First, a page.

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Digital comes of age. Review and Evaluation of the Digital Xgen monocular.
About 5 years ago, a digital scope came onto the market. It's price was similar to second generation night vision and it made bold claims to be as good as second and third generation night vision devices. For a while, it seemed like Digital technology had finally surpassed tube-based image intensifiers but then the first reviews revealed Digital's fatal weakness – low gain levels put it in a Gen1 class of device. It's inability to give serious levels of light amplification made it unusable for many purposes and to be truly useful it often required active illumination.
Many digital devices have come since then ( and most are still around – it wasn't that long ago ) but to date, they have either lacked performance or been grossly overpriced.
But the the Xgen, recently shown at Shot Show 2012, finally broke through the price limitations, bringing digital into the realm of being truly competative with Gen1. Curious, I picked up a model to give it a try and to evaluate just how far Digital had come.
The Xgen from Night Owl Optics is a completely digital Night Vision device. It uses a low-light CCD camera instead of an image intensifier and displays images on a small screen. Other than that, it has an on-off switch and a mode-change switch that lets you select the operating mode of the unit. The mode is shown on an on-screen display.
It's simple, very small and runs off of three AA batteries. Other than this, it has what would be expected from a small monocular. Eyepiece optics are adjustable for diopter and the objective lens can be focussed for distance. Overall, it's not that different from a number of other NV devices, except the size. The Xgen is perhaps the smallest serious NV device to come out in a digital form factor yet. It's shape is similar to the older ITT Night Enforcer models which makes it convenient to hold and the switches are all well placed. Batteries are field replaceable and the latch is convenient to use – though at first it looks like it's supposed to be the on-off switch so be careful handing such a unit to someone at night switched off, because your batteries may end up on the floor.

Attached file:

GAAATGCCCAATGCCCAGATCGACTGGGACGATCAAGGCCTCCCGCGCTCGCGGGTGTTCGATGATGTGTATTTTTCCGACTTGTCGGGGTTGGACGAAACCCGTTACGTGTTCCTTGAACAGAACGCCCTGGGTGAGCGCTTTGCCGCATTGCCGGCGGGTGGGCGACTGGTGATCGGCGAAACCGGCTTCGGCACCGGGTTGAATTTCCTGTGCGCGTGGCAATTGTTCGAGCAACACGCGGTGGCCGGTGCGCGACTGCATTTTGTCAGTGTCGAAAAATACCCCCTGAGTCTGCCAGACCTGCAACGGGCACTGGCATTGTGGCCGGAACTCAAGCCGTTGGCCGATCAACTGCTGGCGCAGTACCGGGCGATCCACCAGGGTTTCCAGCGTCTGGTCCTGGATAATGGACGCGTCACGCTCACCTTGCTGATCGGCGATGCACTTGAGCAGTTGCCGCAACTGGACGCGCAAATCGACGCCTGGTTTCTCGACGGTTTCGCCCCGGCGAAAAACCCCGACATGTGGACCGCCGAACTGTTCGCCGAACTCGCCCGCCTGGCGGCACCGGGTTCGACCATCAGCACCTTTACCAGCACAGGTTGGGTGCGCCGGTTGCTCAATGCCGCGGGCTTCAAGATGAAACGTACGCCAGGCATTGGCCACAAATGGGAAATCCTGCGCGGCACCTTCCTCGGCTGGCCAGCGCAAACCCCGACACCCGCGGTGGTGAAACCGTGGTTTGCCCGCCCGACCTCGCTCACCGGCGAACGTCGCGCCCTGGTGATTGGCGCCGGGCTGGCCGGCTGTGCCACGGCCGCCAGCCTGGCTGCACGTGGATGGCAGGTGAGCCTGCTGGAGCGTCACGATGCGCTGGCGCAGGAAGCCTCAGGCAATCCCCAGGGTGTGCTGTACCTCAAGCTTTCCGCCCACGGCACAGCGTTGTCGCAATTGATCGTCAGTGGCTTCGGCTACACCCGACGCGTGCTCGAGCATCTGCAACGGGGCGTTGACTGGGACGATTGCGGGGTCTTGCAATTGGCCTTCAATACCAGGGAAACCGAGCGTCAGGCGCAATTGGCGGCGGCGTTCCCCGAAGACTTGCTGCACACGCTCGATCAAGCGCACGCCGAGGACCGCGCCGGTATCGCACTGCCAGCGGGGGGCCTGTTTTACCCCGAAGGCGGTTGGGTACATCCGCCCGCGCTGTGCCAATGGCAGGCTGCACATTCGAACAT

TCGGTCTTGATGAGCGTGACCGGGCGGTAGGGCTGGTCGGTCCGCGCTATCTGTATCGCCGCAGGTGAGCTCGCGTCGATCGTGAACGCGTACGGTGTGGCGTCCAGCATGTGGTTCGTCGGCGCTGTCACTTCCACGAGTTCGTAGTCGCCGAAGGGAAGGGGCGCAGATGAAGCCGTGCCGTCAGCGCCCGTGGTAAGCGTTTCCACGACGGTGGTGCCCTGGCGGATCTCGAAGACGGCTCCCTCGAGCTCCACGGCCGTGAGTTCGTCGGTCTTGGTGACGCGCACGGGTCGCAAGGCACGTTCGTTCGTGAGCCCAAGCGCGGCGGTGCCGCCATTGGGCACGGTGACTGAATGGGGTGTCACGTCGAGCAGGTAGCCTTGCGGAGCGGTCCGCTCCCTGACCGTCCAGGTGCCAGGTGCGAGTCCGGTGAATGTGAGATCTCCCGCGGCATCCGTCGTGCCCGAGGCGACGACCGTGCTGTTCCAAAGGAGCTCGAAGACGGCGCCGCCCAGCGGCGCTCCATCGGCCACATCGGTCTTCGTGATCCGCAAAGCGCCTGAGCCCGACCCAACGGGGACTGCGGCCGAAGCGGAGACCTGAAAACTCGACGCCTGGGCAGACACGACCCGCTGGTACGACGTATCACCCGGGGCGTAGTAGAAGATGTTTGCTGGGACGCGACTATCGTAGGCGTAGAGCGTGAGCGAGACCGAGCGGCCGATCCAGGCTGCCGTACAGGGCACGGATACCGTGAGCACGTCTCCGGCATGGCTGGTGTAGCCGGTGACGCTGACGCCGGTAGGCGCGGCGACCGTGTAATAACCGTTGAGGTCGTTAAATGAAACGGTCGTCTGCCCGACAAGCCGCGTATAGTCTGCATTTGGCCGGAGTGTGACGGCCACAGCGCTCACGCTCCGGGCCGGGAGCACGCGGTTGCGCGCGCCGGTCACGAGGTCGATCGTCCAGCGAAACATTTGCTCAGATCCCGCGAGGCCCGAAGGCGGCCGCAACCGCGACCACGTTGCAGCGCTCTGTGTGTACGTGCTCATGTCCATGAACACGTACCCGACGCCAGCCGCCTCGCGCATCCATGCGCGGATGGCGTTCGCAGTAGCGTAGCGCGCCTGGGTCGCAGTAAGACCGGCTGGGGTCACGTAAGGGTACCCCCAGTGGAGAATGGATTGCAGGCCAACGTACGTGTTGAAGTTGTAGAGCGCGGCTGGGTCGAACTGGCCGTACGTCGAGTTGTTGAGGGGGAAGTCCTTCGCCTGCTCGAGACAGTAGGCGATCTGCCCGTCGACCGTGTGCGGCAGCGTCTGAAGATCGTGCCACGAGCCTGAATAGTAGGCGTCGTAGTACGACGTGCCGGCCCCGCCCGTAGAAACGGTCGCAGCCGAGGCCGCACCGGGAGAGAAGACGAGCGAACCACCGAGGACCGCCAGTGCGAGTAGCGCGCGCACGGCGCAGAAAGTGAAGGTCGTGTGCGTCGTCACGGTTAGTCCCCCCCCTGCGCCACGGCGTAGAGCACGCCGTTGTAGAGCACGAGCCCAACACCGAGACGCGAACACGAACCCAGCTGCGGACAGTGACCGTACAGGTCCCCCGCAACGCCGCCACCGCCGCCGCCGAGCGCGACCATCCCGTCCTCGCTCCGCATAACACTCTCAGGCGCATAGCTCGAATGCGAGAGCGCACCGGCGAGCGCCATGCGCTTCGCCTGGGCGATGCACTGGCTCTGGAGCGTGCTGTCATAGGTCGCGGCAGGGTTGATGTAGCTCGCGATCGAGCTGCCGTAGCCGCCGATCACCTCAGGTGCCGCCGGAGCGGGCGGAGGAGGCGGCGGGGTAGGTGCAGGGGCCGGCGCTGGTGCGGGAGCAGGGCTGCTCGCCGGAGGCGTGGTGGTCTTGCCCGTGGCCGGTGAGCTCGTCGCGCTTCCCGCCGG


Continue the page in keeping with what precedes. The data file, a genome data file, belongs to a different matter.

Unlike other Digital NV devices, this unit isn't pretentious. It doesn't make claim to be equal to Gen2 or Gen3 and it doesn't pretend it's something it's not. Specifications are basic and reasonable.
Technical data from the booklet that comes with it say;
Sensor Resolution: 640x480 pixels
Micro Display Resolution: 320x240 pixels ( QVGA ) *Note 1.
FOV – 12 degrees.
Range of view at 200 ft – 40ft
minimal Focus Distance – 1M *Note 2.
Eyepiece Adjustment +/- 4D
Battery Requirements: 3 AA Alkaline Batteries ( not included )
Dimensions (IN) 4.8" x 1.65" x 3.10"
Weight: 7oz without batteries
Lens Diameter: 20mm
Infrared Illuminator: Built In.
Includes: Carry Bag, lens cleaning cloth, Instruction manual
There are other specifications around the manual and box also – these include;
"Designed for viewing out to a distance of 70 yards with the assistance of a powerful built-in infrared illuminator"
and mode operational details for five modes of operation such as;
1/3 power IR, 30 FPS ( default power-on mode )
Full power IR, 30 FPS
1/2 power IR, 15 FPS
Full pwoer IR, 15 FPS
Full power IR, 8 fps
It also comes with some basic warnings, one quite valid;
Caution: Do not point infrared emitter directly into eye at close range
So at this point, it's not really promising much. Then according to the box, two further details: The main lens is 26mm focal distance and the IR illuminator is 1W maximum power – quite reasonable for a small unit.
The final details pertinent to this unit is the price. The RRP on these devices is $150 – way below most Gen1 out on the market. Also, the street price can be as low as $122.
Now to review and evaluate it.
Operating the unit is simple. Flick the switch on the back and two seconds later, you have an image. The switch is flat and operated by contact friction with a sliding motion, but is easy enough to engage. It actually isolates the batteries, so unlike some other models, I don't expect any leakage to cause batteries to go flat. The three batteries go in at an angle and the battery cover latch looks more like the power switch which will cause problems for some. However it seems to be a good design that is designed to keep at least a little weather out and appears to seal well enough.